interested parties have nothing to do with Bellevue's Life Tabernacle
Church, where it all began.

Ross and others were arrested and charged with unlawfully imprisoning
Scott. He was tried and acquitted in 1994, and Scott then sued him,
three other men and CAN. Scott hired lawyer Kendrick Moxon, who had
litigated several cases against the anti-cult group and often
represented the Church of Scientology. For years, the Scientologists
had denounced CAN as a hate group.

After a jury awarded Scott more than $5 million in October 1995,
including the more than $1 million from CAN, the group declared
bankruptcy. Ross signed a settlement with Scott in 1996, entitling
Scott to $5,000 and 200 hours of Ross' time as an intervention

The people involved in the Supreme Court case say they are in a group
called CAN, but a Scientologist now owns the name. The group that
sprang from the name purchase espouses the opposite views of the old
CAN. Many Scientologists belong to the new CAN, which issued a
statement yesterday that the old network's "reign of terror is long
over." The old CAN "does not have the ability to function," attorney
Paul Lawrence said, so whether there is money to pay the award is not

*** Real CAN home page: http://www.can-inc.org/
[Story no longer online? Read this]
Details: http://www.apologeticsindex.org/c00.html#realcan
[Story no longer online? Read this]

Scientology-run CAN: http://www.cultawarenessnetwork.org/
[Story no longer online? Read this]
Details: http://www.apologeticsindex.org/c19.html
[Story no longer online? Read this]

4. CAN Files to Be Auctioned
Newsgroup: alt.religion.scientology, March 19, 1998
By Charlotte L. Kates clkates@aol.com
Reposted at URLreference/newcan10.html
[Story no longer online? Read this]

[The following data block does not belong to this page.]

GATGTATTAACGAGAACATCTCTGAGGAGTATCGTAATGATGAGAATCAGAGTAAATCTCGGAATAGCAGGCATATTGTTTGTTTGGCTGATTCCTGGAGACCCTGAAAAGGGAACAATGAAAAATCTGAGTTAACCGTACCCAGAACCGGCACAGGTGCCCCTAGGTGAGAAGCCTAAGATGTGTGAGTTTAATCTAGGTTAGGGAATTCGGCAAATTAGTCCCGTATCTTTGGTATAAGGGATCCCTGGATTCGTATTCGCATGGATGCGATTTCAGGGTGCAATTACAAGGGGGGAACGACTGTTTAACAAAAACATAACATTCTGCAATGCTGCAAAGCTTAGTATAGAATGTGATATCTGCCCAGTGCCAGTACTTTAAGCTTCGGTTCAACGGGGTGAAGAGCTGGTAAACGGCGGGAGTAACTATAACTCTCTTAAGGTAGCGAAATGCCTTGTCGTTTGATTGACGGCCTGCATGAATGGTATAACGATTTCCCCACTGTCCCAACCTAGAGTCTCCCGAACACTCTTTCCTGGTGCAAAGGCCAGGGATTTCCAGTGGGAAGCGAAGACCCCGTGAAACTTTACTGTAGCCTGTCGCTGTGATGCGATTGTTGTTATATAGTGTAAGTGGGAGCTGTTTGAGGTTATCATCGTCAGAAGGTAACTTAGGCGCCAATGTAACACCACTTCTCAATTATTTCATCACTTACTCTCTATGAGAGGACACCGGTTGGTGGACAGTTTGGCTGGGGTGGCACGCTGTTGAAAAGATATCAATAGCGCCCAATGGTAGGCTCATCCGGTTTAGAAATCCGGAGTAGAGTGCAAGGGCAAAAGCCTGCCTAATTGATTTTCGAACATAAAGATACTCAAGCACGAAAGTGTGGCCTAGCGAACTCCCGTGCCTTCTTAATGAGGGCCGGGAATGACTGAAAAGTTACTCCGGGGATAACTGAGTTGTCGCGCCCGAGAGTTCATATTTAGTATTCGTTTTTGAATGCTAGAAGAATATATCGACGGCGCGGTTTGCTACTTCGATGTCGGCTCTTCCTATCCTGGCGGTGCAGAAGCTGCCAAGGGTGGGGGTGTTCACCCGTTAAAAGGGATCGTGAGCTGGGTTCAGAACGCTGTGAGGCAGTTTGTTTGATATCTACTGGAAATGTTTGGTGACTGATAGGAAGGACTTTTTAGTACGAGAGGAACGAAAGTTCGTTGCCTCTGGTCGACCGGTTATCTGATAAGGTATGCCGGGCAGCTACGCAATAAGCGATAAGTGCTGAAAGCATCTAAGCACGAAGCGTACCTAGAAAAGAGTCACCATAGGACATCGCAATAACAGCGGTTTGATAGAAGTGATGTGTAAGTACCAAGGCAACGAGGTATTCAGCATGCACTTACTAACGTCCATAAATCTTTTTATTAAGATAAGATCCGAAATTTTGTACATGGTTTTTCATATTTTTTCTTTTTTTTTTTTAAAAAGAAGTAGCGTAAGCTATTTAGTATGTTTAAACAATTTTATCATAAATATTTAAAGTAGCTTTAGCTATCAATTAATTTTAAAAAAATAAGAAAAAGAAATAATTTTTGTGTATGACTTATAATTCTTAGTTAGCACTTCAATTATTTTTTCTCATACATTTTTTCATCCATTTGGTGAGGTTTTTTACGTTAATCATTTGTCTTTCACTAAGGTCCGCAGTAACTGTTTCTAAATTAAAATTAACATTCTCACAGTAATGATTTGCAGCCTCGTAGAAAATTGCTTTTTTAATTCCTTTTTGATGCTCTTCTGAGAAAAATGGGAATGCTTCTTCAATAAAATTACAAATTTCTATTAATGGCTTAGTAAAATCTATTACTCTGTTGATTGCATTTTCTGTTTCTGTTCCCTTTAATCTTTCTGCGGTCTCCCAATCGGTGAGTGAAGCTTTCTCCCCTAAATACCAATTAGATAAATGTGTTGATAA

(Story no longer online? Read this)
As many ARS readers are well aware, the (real) Cult Awareness Network
(CAN) has been undergoing a major legal battle to save its thousands of
sensitive files from passing into the hands of Scientology and its fake

On Friday, March 12, Chicago Judge Thomas Quinn ordered all of the CAN
files --membership and donor lists, financial records, and thousands of
personal, once-confidential letters and correspondence from former cult
members and the families of cult victims to be turned over to the
sheriff for auction in 60 days. CAN Board representative Dr. Edward
Lottick stated that it appeared the judge had not even read the CAN
board's briefs on the issue, and that the judge "ran roughshod over

The 60-day window was granted by Quinn to allow the Supreme Court to
decide whether to grant certoriati in the Jason Scott case. If the
Court agrees to hear an appeal of the Scott case, Quinn will be under
tremendous pressure to stay the execution of the sale, as its purpose
is to satisfy the judgement againstCAN in Scott. If, however, the high
court refuses to hear the case, the files will go up for sale in sixty

Scientology's already-dominant ability to spend money for the files is
bolstered further by the fact that, Gerald Beeney, a Scientologist,
bought the Scott judgement from Jason Scott for $25,000, and would
receive any income from the sale of the files, which he would
undoubtedly be willing to return toScientology.

This is an absolute travesty of justice. If you or anyone you know has
information about yourself or a relative or friend in the CAN files,
this is a warning that Scientology--well known for using personal
information to harass and attack its critics and opponents--may soon
have that personal information inits hand.

*** Dr. Edward Lottick of the CAN Board, at (717) 287-1377, is the
official contact relating to the CAN files.

Information about the CAN files: http://members.aol.com/canfiles/
[Story no longer online? Read this]

5. Former NFL player, black supremacist charged with 1984 cult
CNN, Mar. 24, 1999
[Story no longer online? Read this]
(Story no longer online? Read this)
Prosecutors say a former National Football League player who admitted
to killing seven people also stabbed a homeless white man to death as a
sacrifice to the leader of a black supremacist cult.

Robert Rozier, 43, was charged with murder Tuesday in the 1984 slaying
of Attilio Cicala, who was stabbed near the Yahweh Ben Yahweh temple in
Newark. Prosecutors said they believed cult members offered Cicala up
as a sacrifice a few days before the cult's leader was to visit Newark.

Yahweh Ben Yahweh, which means "God the Son of God" in Hebrew, is a
Black Israelite sect that believes blacks are the lost tribe of Israel
and that true Jews and white people are devils.

Ben Yahweh, also known as Hulon Mitchell Jr., and six others were
convicted in 1992 of conspiracy for ordering 14 killings of white
people and resistant black disciples.

6. Woman Died As Sect Tried To 'Purify' Her?
Excite/Reuters, Mar. 23, 1999
[Story no longer online? Read this]